Over time, the Christian Religion has separated into many different branches. The red lines in the adjoining chart show the Roman Catholic branch with its Western and Eastern Rites. The chart shows the division that took place in the 16th century, when German Catholics led by Martin Luther sparked the Protestant Reformation. That division resulted in the creation of the branches labeled Anglicanism, Protestantism, and Restoration. Now five centuries later, the German Catholic Church may be pushing towards a new schism, a new separation. After shocking reports exposed many sexual abuse cases by the German clergy, the German Church felt a call to action. The German bishop’s conference announced in 2019 that they are going to hold a two-year “binding synod process” to address and reform universal Church teaching and discipline. That announcement put them on a collision course with the Vatican. Issues they say they will discuss at the synod range from clerical celibacy to women’s ordination, to same-sex unions. The German bishop’s conference has been in partnership with the Central Committee of German Catholics who hold opposite views on all of these issues from those of the Church. The Vatican made great efforts to try and change the German’s course of action. Pope Francis himself wrote an open letter to the whole Germany Church, warning them of a false synodality (discussion) which is rooted in making the Church conform to modern secular morals and thought. He said such reforms and modernization would have no soul and could ultimately lead to the fragmentation of the Church. He asked them to rework their proposed synod. The German’s did not listen. Other Vatican officials, gave explicit warnings to the Germans, first in private and then in public, telling them that their plans look to be a challenge to the universality of Catholic teaching and discipline, and not valid. However, the German bishops openingly defied Pope Francis and began their first session of the “binding” synod on January 30th, 2020. The secretary of the German bishops’ conference Fr. Hans Langendörfer, SJ, said that it is “unacceptable” that Rome continue to have full discretion over universal teaching and discipline. He called for other regions to follow the German’s example and force a new model on the Church. The German defiance is led by Cardinal Reinhard Marx of Munich, who is one of Pope Francis’s closest advisers, is on the council of cardinals, and chairman of the Vatican’s economic council. But the synod does not have unanimous support from all the German bishops. It is expected that after the two year synod, the matters will come to a head and either Pope Francis will force the Germans back in line, or he may give them their way. It is unclear what will happen. But the new apostolic constitution which still has not been produced by the Vatican is said to may have a provision which directly bears on the German proposal of going their own way. The draft of the constitution speaks of giving “genuine doctrinal authority” to national bishop’s conferences. It is said that Cardinal Marx had much to do with that wording, and if that wording stays in the final version of the constitution then it would essentially validate the German synod process. The German bishops may be trying to box Pope Francis in, and he may be forced to have an open confrontation with them eventually. Anyway, it is said numbers wise, that the German Church is no longer very important as a global player in Catholicism, and also no longer that important as a theological powerhouse. Catholicism is still the single biggest faith with 23.6 million people registered as being Catholic in 2016 but only 10% attend Church regularly. But despite declining numbers, the Catholic (and Protestant) Church makes billions by collecting the church tax , 9% of a person’s income. So the German Church is a financial power, and if the Vatican’s finances are in disarray, the Germans may have an above normal degree of influence.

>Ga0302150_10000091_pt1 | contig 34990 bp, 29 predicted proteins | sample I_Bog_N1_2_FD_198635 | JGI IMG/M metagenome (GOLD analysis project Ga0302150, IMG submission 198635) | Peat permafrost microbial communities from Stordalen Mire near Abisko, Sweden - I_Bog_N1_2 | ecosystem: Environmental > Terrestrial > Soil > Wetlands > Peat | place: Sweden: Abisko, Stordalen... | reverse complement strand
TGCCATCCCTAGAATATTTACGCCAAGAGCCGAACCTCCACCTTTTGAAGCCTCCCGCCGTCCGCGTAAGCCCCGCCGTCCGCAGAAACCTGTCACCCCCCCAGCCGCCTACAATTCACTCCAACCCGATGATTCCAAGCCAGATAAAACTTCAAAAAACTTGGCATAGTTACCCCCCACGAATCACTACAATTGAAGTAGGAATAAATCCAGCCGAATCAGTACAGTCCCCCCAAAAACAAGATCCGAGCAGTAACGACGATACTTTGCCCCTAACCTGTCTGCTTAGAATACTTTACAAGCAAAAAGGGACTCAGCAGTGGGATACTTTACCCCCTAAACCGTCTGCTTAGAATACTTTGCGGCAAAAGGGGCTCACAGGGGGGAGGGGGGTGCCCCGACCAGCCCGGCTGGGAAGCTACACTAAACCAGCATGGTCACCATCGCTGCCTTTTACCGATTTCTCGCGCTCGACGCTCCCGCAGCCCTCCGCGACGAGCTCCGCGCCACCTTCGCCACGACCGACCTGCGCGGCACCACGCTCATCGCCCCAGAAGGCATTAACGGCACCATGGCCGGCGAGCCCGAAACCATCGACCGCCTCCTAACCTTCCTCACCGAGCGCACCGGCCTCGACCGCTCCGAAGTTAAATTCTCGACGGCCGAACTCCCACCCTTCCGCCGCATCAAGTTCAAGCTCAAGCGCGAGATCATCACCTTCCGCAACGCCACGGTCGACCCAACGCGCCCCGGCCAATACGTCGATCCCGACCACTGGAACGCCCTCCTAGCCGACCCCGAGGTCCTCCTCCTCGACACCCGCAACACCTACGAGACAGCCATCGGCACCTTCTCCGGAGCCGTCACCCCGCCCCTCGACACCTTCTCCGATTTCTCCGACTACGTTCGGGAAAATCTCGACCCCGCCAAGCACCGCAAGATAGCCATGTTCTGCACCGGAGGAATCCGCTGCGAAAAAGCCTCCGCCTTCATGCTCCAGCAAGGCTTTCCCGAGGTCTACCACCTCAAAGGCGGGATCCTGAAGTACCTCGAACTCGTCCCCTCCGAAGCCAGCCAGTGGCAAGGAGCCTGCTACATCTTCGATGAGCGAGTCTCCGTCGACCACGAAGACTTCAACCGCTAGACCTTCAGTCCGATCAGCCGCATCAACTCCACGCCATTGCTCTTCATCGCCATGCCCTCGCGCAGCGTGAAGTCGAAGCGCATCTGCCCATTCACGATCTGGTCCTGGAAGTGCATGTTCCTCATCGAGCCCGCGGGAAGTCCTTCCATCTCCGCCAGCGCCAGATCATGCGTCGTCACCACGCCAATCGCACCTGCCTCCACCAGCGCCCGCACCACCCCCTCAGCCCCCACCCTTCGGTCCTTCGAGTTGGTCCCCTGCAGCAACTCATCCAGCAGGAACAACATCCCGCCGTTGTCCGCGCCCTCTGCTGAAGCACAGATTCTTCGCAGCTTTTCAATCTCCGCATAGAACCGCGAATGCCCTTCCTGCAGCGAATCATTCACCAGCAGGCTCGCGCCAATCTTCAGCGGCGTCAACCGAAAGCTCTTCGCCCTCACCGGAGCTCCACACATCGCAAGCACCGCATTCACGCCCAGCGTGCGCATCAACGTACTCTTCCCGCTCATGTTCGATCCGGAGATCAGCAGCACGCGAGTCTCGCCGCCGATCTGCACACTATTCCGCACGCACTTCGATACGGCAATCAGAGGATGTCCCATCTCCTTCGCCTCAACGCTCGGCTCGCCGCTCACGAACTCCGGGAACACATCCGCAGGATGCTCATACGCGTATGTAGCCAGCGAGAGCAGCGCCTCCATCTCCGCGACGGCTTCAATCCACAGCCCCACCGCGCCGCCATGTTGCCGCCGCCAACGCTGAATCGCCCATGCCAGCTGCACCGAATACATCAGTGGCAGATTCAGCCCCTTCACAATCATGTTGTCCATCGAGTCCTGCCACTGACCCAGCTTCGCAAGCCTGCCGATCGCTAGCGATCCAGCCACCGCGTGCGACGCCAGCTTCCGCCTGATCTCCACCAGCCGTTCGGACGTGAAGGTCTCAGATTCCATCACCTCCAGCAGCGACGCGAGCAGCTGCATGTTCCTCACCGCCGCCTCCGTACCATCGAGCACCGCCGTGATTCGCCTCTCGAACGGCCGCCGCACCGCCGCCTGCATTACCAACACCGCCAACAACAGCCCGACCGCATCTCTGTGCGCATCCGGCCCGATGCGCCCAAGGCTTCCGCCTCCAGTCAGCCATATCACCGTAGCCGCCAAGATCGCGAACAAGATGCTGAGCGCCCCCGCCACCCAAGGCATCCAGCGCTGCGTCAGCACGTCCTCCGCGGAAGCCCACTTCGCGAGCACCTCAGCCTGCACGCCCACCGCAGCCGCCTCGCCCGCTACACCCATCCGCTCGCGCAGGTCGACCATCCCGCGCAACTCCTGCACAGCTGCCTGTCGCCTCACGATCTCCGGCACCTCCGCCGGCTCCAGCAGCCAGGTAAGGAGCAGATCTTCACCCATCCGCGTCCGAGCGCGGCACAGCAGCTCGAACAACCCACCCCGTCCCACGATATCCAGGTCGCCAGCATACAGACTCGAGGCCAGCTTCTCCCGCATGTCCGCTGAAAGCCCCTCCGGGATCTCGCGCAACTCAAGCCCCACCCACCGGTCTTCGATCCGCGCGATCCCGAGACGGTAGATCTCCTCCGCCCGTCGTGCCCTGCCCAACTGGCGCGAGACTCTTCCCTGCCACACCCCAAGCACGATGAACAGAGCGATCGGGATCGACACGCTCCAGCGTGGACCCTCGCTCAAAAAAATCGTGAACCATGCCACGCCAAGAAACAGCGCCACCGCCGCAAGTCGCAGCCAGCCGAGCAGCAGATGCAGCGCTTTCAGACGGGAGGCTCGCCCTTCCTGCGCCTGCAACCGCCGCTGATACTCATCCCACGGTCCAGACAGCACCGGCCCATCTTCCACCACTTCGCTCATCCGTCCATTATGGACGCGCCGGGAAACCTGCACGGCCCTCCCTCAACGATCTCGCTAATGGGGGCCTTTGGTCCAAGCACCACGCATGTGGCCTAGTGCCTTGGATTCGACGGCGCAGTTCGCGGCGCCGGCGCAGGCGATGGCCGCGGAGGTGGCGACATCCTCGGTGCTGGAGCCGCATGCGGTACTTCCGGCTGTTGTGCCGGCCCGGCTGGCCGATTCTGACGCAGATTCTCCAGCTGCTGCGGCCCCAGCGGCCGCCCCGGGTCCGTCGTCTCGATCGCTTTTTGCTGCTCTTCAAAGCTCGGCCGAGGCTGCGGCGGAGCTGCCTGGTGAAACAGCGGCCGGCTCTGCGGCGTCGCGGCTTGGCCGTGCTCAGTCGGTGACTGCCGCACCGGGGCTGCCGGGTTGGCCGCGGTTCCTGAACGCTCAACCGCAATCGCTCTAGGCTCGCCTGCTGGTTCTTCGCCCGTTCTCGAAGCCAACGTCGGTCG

Fr. Joseph Antony Sebastian
St. Joachim Church
21255 Hesperian Blvd Hayward, CA, USA 94541
Office Phone: 510 783 2766